City Council meeting of May 21, 2003
Restrictions on the use of lawn pesticides
Council approved a bylaw that will restrict the use of chemical pesticides on Toronto lawns, gardens and other landscapes. The decision, which followed extensive debate, results in a bylaw that will take effect April 1, 2004 and will be fully implemented by mid 2005. Council amended the original bylaw proposal in response to the concerns of lawn-care companies. The City will undertake public education to inform residents about pesticide-free ways to grow a healthy lawn. Council also decided to establish a Pesticide Bylaw Advisory Committee with broad representation to make recommendations on several matters related to the bylaw.
Toronto's legislative framework
Council endorsed the principles and components of a new legislative framework intended to provide the City with the tools and resources needed to fulfil its responsibilities. The intention is to establish a strong foundation for a progressive relationship between the City of Toronto and the Government of Ontario. The City will invite provincial government officials to participate in a collaborative review of Toronto's current and proposed legislative frameworks, including possible changes to the "City of Toronto Act, 1997" and other provincial legislation governing the City.
Change to community councils
Council approved a motion to change the number of community councils from six to four, effective immediately after the November 2003 municipal election. The Policy and Finance Committee will now address the issue of community council boundaries and make its recommendations to Council. The change will make the structure of community councils more consistent with the four-district model used to administer municipal public services in Toronto.
New staff for City's SARS response
Council decided to hire 46 people on a contract basis to a form a SARS (Severe Acute Respiratory Syndrome) unit in Toronto Public Health. During the initial SARS outbreak in March and April, Public Health re-assigned staff from their normal jobs to work in its SARS emergency centre at 277 Victoria St. The City is asking the provincial government to cover the wages of the temporary SARS workers.
Establishment of community crisis program
Council approved plans to establish a community crisis network and a community response fund to assist local communities in coping with traumatic events. Public consultation earlier this year identified the need for the City to support communities faced with violent, or other, traumatic incidents. The new program will also encourage better co-ordination of resources among communities, services agencies and government.
Taxi drivers' use of cell phones
The rules for operating Toronto taxis will be amended, following Council's decision to prohibit cab drivers from using cell phones while transporting passengers (except in an emergency). The safety-related ruling also permits taxicab drivers to use a cell phone when not engaged in driving passengers. In another taxi industry decision, Council approved plans and fees for the City's ambassador taxicab training course over the next three years.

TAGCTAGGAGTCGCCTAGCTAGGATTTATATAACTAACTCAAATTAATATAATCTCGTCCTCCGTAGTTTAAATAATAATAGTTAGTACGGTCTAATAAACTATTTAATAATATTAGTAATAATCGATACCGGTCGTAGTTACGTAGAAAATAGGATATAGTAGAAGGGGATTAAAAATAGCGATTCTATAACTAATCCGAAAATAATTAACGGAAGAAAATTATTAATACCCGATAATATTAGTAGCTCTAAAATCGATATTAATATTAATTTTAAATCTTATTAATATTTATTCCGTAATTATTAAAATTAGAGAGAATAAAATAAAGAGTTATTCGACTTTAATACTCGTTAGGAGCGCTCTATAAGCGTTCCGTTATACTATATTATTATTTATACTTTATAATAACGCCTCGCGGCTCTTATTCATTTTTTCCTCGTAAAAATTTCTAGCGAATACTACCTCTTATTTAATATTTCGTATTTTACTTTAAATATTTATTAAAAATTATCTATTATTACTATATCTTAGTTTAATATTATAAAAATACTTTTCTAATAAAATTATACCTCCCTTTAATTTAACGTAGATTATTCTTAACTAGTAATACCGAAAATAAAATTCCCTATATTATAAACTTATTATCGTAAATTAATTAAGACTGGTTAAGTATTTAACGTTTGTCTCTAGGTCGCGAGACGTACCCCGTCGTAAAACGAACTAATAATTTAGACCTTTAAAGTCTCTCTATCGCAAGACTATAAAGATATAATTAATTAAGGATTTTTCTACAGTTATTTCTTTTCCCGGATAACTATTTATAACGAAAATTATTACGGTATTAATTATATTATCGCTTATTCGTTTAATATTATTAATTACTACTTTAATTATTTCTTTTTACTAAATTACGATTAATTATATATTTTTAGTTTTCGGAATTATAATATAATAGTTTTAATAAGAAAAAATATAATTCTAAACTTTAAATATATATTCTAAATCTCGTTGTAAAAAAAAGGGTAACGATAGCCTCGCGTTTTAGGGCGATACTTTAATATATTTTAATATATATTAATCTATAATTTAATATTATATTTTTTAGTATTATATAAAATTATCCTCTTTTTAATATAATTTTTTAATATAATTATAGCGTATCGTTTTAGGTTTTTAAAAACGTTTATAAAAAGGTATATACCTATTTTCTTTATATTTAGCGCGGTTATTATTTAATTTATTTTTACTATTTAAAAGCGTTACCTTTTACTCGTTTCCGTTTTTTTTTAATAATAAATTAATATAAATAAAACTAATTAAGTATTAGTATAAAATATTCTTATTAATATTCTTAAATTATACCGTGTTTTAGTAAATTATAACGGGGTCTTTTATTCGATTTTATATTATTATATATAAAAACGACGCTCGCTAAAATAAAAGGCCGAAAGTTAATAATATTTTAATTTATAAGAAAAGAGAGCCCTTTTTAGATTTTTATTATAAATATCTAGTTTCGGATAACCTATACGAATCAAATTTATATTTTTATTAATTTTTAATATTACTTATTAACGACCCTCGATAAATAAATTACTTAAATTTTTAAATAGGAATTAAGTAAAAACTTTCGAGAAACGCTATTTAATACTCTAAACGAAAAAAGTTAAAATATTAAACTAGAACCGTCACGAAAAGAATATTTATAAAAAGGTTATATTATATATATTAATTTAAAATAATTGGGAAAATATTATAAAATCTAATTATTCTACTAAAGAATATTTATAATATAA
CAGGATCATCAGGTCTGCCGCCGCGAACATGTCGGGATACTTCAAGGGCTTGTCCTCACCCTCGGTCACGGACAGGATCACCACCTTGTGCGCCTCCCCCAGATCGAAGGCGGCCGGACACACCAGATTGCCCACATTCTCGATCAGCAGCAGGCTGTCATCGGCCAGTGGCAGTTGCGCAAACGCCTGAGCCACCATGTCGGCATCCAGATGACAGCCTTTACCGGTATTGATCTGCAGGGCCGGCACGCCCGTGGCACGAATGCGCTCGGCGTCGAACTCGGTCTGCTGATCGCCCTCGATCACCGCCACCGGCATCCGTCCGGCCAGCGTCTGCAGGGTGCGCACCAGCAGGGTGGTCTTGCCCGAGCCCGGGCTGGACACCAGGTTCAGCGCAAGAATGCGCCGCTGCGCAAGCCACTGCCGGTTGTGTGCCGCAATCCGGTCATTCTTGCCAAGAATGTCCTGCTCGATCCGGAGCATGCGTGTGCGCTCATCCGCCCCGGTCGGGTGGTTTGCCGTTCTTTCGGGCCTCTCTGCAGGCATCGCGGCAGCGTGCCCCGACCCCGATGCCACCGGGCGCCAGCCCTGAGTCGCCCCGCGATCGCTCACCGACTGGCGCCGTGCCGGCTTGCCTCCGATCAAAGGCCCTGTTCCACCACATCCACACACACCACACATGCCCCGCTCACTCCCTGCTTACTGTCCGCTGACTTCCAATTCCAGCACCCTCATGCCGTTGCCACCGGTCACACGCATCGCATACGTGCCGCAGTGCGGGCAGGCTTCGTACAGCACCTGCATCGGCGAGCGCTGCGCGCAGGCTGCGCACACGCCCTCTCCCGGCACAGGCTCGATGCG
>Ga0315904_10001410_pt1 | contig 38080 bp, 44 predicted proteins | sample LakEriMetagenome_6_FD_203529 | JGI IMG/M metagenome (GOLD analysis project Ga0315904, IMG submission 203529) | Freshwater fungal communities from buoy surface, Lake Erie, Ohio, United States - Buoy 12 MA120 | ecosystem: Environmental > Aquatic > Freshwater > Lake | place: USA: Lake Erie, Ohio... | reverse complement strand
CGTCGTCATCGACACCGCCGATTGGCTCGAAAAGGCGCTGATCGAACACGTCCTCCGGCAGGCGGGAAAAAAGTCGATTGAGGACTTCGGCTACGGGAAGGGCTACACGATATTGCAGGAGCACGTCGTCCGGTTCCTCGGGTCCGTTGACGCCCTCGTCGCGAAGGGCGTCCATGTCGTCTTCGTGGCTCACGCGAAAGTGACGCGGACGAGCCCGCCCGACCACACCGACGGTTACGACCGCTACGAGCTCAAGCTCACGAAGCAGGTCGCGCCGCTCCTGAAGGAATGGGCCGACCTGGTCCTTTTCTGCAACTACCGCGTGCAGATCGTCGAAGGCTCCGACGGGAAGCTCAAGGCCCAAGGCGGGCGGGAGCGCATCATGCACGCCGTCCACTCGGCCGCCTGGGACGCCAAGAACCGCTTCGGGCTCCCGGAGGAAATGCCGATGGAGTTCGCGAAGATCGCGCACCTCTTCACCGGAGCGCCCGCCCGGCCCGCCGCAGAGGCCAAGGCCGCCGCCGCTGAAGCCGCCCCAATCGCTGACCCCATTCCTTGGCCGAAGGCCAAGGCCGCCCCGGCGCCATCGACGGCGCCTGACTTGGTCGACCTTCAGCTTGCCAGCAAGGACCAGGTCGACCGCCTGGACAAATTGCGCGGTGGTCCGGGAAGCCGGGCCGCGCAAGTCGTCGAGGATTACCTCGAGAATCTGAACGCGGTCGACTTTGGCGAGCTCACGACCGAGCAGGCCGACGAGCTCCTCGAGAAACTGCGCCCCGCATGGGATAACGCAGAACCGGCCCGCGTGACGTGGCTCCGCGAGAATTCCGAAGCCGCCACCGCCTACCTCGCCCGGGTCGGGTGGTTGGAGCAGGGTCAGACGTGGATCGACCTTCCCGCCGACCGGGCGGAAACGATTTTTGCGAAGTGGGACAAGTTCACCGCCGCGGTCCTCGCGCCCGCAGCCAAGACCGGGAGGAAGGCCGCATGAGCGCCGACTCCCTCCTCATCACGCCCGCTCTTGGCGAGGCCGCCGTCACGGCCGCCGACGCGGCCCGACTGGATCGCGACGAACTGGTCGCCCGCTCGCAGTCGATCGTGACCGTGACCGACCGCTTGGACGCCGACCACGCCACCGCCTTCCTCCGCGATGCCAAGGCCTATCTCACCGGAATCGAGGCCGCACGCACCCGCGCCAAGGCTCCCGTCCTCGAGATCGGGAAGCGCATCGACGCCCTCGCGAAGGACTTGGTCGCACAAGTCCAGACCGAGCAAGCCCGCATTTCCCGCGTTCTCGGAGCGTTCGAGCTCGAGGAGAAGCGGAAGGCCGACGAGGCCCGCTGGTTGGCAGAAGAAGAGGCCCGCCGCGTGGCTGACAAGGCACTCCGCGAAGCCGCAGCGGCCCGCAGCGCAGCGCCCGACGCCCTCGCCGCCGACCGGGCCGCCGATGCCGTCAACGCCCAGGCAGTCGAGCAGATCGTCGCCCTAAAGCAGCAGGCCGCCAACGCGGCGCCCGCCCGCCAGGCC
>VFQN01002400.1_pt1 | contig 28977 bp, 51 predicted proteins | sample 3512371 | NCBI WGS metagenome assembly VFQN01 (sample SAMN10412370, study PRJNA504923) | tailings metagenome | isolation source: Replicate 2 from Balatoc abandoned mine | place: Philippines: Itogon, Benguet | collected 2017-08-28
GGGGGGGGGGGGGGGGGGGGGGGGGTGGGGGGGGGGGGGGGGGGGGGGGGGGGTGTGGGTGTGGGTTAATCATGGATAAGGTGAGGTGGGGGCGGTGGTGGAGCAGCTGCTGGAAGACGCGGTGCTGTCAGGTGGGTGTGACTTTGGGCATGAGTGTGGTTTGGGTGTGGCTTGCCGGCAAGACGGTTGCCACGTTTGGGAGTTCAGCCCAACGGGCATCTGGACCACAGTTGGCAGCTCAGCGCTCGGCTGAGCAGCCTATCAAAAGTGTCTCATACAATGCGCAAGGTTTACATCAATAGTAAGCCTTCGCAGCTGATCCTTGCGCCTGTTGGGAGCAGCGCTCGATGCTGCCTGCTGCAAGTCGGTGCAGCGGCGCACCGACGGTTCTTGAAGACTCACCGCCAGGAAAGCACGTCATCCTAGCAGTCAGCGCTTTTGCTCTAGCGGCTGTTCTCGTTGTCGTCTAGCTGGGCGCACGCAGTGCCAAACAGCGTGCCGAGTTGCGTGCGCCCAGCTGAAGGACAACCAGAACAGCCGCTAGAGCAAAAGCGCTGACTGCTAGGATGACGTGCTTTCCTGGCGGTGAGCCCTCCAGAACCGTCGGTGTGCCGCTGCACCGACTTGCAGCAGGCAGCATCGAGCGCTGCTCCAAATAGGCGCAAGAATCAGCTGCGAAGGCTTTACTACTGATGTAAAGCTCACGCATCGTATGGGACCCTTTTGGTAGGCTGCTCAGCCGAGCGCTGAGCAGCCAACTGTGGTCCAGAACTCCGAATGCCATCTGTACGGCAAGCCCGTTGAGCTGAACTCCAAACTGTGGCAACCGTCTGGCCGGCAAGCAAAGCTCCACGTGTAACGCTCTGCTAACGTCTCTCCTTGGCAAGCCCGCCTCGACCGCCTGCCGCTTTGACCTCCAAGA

Community grants for 2003
Council approved a variety of grants totalling about $6 million in support of local organizations and programs, including arts groups, major cultural organizations, community festivals, recreation groups and economic development projects. The decision, which follows a review of all the grant applications, allocates funding that was approved earlier as part of the City's 2003 budget.
Recycling collection in Districts 1 and 3
Council approved a recommendation to end the contracted collection of recycling materials for six routes in District 1 (part of central Toronto) and District 3 (North York area). A review concluded that municipal collection will reduce costs. Municipal staff will take over the District 1 recycling operation in September, when implementation of single-stream recycling in District 4 will make collection vehicles available for use in District 1. The change in District 3 takes effect June 30.
Support for local aerospace industry
Council supported a proposal that calls for the City and major stakeholders to hold an aerospace industry conference in Toronto this summer. The conference, and related work on an action plan, are intended to support the region's aerospace industry. The most significant challenge involves recent cuts to production and jobs at Bombardier Aerospace (the former de Havilland plant). Those cutbacks also affect employment at many smaller aerospace supply businesses in the Toronto area.
Graffiti transformation program
Eighteen organizations will receive City grants for the removal of graffiti and the transformation of vandalized surfaces into murals this summer. Council approved funding of $310,000 for the training and employment of young people to carry out the work. Over the past seven years, the program has cleaned 263 sites (5,500 individual graffiti tags) and has created 333 murals.
Councillor for Ward 17-Davenport
Council appointed Fred Dominelli the City Councillor for Ward 17-Davenport at a special meeting of City Council on May 22. Mr. Dominelli fills the vacancy left by Betty Disero, who resigned her seat in March. The term of the appointment ends on November 30, 2003.
Previous Council Highlights
Council Highlights is an informal summary of Council's recent decisions, produced for readers' convenience. Any questions about this summary can be emailed to Strategic Communications at firstname.lastname@example.org
The formal documentation of Council's decisions is available at http://app.toronto.ca/tmmis/index.do
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